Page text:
Do I want a single embryo or double embryo transfer? Do I want twins?  One of the first questions you will have to consider is whether you want to try and have twins with your surrogate mother.  Many choose this option for economic reasons.  If you know that you want more than one child, consecutive surrogacy journeys may not be an option.  But there is much more to consider.

conscious surrogacy

Twin pregnancies are much harder on the surrogate mother.  It can mean doctor ordered bed rest for your surrogate and more doctors’ visits, particularly in the third trimester.  Twin pregnancies also bring a higher risk of complications for the surrogate, such as preterm labor, and hypertension.

Twins arrive earlier. A normal singleton pregnancy is 40 weeks.  Most twins arrive early, at or before 36 weeks, which means that one or both of the children may require an extended hospital stay in the NICU (neonatal intensive care unit.)  Some doctors state that in 50% of twin pregnancies, a NICU stay is required.  This by itself may give parents pause about choosing a double embryo transfer.  Studies show that consecutive singleton births result in better medical outcomes than a single twin birth.  With all the information, you can make a conscious decision.

Do I want PGD or PGS? Preimplantation genetic diagnosis or screening is now being offered by most IVF facilities.  PGD or PGS allows a parent to view the genetic material of their child before an embryo is implanted in a surrogate mother’s womb.  PGD/S can show whether a child has any genetic disorders, the sex of the child and other genetic traits that may complicate a pregnancy.  While infertile couples who use IVF (in vitro fertilization), or anyone with a preexisting genetic condition,  may be familiar with PGD/S, couples or individuals who have their families with the assistance of a surrogate mother will most definitely be asked whether they want the information that PGD/S provides.

Knowing whether there is a genetic complication prior to embryo implantation may be in the best interests of all parties, however, choosing the sex of your child before it is born ventures into an ethical quagmire. Most families do not have this information and, while the technology exists, you must ask whether you want the information that it can provide.  The mental and physical health of your surrogate mother must be a priority in making this decision.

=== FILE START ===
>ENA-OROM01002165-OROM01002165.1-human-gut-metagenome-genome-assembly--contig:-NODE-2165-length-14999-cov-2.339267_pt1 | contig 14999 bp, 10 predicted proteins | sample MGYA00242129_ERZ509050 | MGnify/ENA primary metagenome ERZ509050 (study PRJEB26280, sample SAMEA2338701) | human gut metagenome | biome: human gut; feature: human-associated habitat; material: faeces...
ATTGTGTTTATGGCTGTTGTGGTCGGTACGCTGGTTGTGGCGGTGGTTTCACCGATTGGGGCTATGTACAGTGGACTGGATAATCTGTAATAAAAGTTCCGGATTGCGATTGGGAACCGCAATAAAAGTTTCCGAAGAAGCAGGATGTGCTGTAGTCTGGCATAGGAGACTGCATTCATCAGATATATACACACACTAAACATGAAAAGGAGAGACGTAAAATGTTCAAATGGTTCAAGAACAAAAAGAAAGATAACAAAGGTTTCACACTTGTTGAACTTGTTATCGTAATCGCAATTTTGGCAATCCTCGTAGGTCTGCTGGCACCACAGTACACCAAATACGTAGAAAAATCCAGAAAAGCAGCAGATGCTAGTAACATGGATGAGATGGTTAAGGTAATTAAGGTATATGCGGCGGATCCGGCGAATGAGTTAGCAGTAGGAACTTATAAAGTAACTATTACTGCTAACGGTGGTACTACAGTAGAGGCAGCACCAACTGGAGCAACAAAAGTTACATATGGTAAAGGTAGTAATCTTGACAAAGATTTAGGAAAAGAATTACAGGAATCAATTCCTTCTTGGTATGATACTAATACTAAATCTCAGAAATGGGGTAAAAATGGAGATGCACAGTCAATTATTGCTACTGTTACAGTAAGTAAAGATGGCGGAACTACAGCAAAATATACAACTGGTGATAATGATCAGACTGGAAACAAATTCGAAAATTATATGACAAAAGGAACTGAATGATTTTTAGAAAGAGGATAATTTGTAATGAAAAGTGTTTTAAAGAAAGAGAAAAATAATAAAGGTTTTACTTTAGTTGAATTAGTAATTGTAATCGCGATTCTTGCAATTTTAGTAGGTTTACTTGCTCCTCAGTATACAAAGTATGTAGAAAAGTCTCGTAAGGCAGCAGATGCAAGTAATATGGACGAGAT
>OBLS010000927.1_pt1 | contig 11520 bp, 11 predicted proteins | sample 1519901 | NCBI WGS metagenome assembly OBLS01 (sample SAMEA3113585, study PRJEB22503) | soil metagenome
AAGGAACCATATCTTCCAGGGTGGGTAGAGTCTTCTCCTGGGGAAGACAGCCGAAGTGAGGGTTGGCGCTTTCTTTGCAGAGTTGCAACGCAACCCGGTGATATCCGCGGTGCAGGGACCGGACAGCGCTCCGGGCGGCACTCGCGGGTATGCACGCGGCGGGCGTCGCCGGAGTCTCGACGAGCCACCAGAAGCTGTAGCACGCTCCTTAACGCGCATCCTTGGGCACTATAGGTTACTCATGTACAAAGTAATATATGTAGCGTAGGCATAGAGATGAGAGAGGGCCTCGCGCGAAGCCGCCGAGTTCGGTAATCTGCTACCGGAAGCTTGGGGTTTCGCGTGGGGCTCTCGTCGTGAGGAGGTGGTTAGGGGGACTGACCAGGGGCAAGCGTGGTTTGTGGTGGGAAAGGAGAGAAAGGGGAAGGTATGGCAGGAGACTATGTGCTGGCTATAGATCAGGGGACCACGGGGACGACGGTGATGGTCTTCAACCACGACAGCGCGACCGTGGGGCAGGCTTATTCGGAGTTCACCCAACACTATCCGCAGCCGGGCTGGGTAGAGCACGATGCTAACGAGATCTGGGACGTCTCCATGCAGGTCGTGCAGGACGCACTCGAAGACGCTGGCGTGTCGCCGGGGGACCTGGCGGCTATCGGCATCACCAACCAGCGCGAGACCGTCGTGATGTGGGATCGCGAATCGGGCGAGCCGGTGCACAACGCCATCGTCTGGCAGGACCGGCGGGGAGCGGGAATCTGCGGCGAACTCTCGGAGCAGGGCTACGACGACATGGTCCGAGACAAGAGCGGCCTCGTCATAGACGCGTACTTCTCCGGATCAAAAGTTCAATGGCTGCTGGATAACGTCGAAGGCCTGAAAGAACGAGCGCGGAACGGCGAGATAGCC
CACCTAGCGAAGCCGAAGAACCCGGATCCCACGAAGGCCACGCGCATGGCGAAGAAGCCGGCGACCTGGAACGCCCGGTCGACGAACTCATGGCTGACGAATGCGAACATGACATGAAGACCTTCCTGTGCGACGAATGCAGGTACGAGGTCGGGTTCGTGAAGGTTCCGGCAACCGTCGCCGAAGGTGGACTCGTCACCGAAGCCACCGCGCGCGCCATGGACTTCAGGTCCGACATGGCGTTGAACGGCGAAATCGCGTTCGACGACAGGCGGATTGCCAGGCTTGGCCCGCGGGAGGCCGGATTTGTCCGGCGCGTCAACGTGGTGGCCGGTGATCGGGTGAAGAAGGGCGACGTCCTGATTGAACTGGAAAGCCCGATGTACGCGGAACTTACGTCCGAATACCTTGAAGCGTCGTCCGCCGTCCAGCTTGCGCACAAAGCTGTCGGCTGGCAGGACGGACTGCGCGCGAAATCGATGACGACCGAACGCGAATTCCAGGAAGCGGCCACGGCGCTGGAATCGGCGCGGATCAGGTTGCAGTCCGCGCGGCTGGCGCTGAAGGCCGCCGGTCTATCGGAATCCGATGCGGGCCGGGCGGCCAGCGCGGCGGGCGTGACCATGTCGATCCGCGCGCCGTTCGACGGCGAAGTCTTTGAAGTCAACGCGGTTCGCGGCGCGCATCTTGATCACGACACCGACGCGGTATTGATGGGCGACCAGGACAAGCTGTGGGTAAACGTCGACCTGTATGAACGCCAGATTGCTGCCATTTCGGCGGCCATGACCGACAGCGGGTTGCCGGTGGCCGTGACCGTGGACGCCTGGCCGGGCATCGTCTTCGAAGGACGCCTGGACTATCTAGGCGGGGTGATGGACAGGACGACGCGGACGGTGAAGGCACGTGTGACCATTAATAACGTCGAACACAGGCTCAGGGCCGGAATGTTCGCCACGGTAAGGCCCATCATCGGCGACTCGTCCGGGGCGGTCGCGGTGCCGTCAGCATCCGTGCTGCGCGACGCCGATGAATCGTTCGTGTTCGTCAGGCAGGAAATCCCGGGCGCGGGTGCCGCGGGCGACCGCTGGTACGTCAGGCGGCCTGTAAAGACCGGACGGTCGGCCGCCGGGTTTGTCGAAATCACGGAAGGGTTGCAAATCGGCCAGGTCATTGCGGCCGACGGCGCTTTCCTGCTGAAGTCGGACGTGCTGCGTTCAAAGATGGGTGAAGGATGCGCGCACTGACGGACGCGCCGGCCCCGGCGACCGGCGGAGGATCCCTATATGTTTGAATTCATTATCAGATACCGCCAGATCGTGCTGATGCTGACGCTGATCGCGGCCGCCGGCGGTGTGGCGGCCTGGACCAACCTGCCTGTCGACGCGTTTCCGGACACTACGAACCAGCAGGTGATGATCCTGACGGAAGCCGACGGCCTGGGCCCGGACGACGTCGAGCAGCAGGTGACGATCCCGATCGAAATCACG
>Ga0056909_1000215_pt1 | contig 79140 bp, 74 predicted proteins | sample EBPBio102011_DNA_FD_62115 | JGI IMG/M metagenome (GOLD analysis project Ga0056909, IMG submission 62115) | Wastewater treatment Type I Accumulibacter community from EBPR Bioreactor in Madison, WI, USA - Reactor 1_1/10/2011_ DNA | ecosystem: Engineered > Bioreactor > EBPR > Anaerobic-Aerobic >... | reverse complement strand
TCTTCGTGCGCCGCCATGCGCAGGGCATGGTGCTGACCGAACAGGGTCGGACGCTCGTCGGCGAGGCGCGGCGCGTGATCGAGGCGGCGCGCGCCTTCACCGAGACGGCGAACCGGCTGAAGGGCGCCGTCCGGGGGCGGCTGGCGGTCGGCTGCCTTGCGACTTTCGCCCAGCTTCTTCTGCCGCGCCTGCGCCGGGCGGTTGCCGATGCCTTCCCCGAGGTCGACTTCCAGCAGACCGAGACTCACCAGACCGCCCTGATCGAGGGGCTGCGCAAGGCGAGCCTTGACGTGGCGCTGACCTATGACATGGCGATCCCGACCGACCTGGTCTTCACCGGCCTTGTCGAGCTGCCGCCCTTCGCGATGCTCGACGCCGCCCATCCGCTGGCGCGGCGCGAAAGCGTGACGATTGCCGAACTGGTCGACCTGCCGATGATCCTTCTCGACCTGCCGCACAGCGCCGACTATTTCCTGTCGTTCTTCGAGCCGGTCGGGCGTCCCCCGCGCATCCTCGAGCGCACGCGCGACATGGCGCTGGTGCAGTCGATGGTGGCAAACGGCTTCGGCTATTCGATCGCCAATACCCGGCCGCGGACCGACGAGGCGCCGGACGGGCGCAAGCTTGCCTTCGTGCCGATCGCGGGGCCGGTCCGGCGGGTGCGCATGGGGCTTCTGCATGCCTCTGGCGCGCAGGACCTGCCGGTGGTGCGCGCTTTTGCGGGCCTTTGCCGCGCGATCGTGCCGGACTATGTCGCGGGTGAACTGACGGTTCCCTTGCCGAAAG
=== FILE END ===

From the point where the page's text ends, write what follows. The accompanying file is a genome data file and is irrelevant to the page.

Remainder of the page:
Do I want to selectively reduce if complications arise? Perhaps the most important questions you will confront is whether or not to selectively reduce, or abort, an embryo or fetus if there is a danger to the surrogate mother or to the child.  In reality, no state will enforce a gestational carrier contract which requires selective reduction.  The surrogate mother will always have the final say.  But you must know what you want first before you can discuss it with your surrogate.

While abortion is one of the most controversial topics in American society, it is routinely a part of conversations that intended parents have with their surrogate mothers. Surrogacy agreements attempt to cover all possible outcomes and obstacles that can arise during a surrogate pregnancy.  The most important aspect of this topic is being able to communicate your beliefs and desires with your surrogate.

There are many more issues that intended parents will face. Conscious surrogacy is about understanding the major decisions surrounding these issues and being able to come to a place of peace with each one, first with yourself, then with your surrogate mother.  Respecting her autonomy during the pregnancy will take you a long way toward reaching this goal.  Maintaining open and honest communication with your surrogate mother will also help to ensure that the journey is successful for all involved.

For more information about surrogacy, please visit http://www.timeforfamilies.com or email me at Anthony@timeforfamilies.com.

The post Conscious Surrogacy – Making the Best Decisions For Your Family appeared first on Time For Families.


Source: Time for Families

Gay men increasingly turn to surrogates to have babies

more gay couples are embracing surrogacy